Bill Cleary, a retired geology professor and member of the N.C. Coastal Resources Commission’s Science Panel on Coastal Hazards, has been studying Rich Inlet for about four decades and defends the project, which is projected to cost an estimated $63 million.
The sandy spit, he said, is “incredibly dynamic.” Cleary, who attended Saturday’s forum, said he’s studied scores of photographs dating back to the 1930s through present day of the inlet. More than 70 percent of the time the spit is 25 percent of the width it is now, he said.
“The spit’s going to disappear anyway,” Cleary said. “The models in the EIS are not going to tell you exactly what’s going to happen but I think there’s enough information that you can get a pretty good idea of how the inlet’s going to change.”
A terminal groin would work well in protecting against beach erosion on the northern end, he said. When asked what potential implications a groin could have on the inlet, Cleary answered, “Nothing.”
“To me, I don’t see how it’s going to impact it,” he told panelists.
Another panelist, coastal and marine geologist Stan Riggs, disagrees with Cleary.
Riggs argues that one consequence of terminal groins is the accelerated erosion that occurs farther down the beach. The groin traps sand that would otherwise naturally build up those beaches. This is evidenced in areas where terminal groins have been built along the East Coast, said Riggs, who is also a member of the CRC’s science panel.
“It’s happened on every inlet, not just in North Carolina,” Riggs said. “You put that terminal groin in and the sediment that moves along the shore can’t get there. If you put that thing in there it changes all that equilibrium. The absence of that sand on Figure Eight is going to increase the potential recession.”
State lawmakers need to seriously begin to explore how much of the coast should be engineered, he said.
“Do we want natural beaches or do we want nothing but pumped beaches?” Riggs asked.
North Carolina lawmakers in 2011 ended the state’s longtime ban on hardened structures along oceanfront by passing a bill that allowed up to four terminal groin projects. The General Assembly has since expanded that to two additional projects.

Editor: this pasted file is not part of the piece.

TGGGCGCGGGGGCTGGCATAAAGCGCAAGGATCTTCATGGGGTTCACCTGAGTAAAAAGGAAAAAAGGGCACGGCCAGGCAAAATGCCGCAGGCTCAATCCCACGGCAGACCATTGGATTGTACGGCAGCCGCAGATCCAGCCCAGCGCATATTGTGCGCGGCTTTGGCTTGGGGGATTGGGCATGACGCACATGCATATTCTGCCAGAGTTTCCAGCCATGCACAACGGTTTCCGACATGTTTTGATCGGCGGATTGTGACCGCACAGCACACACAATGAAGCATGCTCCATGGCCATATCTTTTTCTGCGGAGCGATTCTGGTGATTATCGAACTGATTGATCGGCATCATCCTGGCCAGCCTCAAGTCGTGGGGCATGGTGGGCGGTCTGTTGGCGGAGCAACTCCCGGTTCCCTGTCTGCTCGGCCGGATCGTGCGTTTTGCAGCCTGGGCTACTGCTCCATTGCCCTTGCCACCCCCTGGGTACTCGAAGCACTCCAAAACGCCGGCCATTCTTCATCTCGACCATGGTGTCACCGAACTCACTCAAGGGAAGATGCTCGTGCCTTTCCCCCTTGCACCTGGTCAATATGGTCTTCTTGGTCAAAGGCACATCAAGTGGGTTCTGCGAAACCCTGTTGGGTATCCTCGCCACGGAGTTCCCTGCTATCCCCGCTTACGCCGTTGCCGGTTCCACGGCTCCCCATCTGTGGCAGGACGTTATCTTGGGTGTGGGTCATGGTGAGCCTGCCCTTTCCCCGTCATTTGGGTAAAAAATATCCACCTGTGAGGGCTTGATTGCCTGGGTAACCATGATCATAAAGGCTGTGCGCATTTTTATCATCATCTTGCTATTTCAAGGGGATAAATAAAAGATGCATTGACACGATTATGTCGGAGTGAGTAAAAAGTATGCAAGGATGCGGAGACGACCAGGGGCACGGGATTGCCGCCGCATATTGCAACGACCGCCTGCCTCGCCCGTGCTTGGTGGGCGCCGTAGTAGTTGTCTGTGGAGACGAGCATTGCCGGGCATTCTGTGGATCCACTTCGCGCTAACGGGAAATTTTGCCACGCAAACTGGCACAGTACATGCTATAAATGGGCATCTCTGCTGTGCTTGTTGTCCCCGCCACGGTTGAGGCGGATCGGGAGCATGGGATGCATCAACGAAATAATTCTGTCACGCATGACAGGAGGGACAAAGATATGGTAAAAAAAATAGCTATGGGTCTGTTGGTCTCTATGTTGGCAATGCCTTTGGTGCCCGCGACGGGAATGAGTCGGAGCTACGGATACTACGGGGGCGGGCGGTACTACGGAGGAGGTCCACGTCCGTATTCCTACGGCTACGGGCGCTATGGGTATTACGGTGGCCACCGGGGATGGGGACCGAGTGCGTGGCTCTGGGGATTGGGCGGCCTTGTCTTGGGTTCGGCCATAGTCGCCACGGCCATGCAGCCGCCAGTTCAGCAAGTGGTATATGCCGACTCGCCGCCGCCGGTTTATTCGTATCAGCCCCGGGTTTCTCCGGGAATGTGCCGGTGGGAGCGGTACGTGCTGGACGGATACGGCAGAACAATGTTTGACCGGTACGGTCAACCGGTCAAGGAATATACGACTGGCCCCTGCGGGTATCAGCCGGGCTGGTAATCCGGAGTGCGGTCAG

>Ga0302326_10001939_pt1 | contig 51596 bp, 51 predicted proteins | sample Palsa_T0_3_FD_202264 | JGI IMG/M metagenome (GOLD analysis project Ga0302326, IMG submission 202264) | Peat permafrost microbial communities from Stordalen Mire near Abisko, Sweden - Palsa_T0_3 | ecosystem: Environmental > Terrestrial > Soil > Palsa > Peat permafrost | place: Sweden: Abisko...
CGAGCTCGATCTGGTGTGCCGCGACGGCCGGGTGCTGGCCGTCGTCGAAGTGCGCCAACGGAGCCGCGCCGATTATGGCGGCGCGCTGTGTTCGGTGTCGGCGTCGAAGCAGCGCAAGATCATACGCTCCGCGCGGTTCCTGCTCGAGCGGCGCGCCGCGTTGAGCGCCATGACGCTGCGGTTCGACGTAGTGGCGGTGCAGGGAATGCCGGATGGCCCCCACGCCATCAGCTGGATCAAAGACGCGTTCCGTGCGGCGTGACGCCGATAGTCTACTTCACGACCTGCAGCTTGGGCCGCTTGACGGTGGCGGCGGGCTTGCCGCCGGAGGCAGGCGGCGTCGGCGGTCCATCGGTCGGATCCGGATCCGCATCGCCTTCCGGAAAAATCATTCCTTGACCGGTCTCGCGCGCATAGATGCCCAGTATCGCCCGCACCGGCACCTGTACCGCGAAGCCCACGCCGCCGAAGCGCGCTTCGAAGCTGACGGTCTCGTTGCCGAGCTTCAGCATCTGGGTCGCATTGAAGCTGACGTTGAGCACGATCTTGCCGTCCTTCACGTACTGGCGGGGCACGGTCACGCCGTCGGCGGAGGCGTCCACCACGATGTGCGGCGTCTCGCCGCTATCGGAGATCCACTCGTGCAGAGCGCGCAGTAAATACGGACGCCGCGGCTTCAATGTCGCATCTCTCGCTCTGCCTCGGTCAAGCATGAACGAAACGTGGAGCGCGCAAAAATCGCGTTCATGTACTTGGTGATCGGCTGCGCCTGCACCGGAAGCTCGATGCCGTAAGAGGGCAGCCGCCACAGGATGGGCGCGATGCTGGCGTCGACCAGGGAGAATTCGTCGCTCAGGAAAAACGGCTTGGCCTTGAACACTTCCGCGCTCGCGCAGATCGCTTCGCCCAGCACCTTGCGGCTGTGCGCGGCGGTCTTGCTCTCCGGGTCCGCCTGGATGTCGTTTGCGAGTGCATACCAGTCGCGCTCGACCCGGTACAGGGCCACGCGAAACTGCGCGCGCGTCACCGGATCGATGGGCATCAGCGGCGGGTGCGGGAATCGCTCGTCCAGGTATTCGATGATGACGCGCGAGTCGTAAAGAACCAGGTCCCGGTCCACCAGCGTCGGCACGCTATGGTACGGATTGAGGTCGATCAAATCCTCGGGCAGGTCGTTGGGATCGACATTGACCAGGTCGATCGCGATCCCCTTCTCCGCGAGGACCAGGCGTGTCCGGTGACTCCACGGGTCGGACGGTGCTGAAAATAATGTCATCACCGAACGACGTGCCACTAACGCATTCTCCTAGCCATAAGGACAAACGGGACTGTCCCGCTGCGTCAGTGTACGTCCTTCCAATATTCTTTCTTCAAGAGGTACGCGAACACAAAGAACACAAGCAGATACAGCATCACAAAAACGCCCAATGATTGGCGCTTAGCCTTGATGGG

Bald Head Island will be the first to complete a terminal groin since the law was changed. Ocean Isle Beach and Holden Beach in Brunswick County are in various stages of seeking permits to build terminal groins.
‘Not To Protect 10 Homes’
Erosion, Young said, is not usually an existential threat to an entire beach community or island.
Young asked the audience to think about alternatives to shoreline hardening, such as relocating structures rather than trying to hold erosion in place in front of “hot spots.”
“You have time on Figure Eight Island for that,” he said. “You don’t have homes that are about to dive into the ocean.”
Figure Eight Island HOA Chair Frank Gorham said the association’s board of directors is “not doing this to protect 10 homes. We’re doing this to stabilize our island.”
Mother nature is moving Rich Inlet south, he said. Gorham, who is also chair of the CRC, said that the southern migration of the inlet will eventually erode the sand spit and destroy homes. Stabilizing the inlet with a terminal groin will considerably reduce the amount of dredging in the inlet channel, he said.
“Terminal groins” are rock or sheet metal walls built perpendicular to the shoreline. They are similar to jetties, but smaller. They are designed to lessen erosion, not prevent the migration of a channel. For that, much larger jetties are built.
Gorham criticized the forum for lacking balance, saying that the audience heard a one-sided story.
Mike Giles, a coastal advocate with the federation, said he contacted Figure Eight Island Administrator David Kellam in December and invited the HOA’s board of directors and their consultant to participate in the forum.
The HOA board must obtain property easements before construction of a groin may begin. Gorham said the board will start seeking those easements after the release of the final environmental impact statement.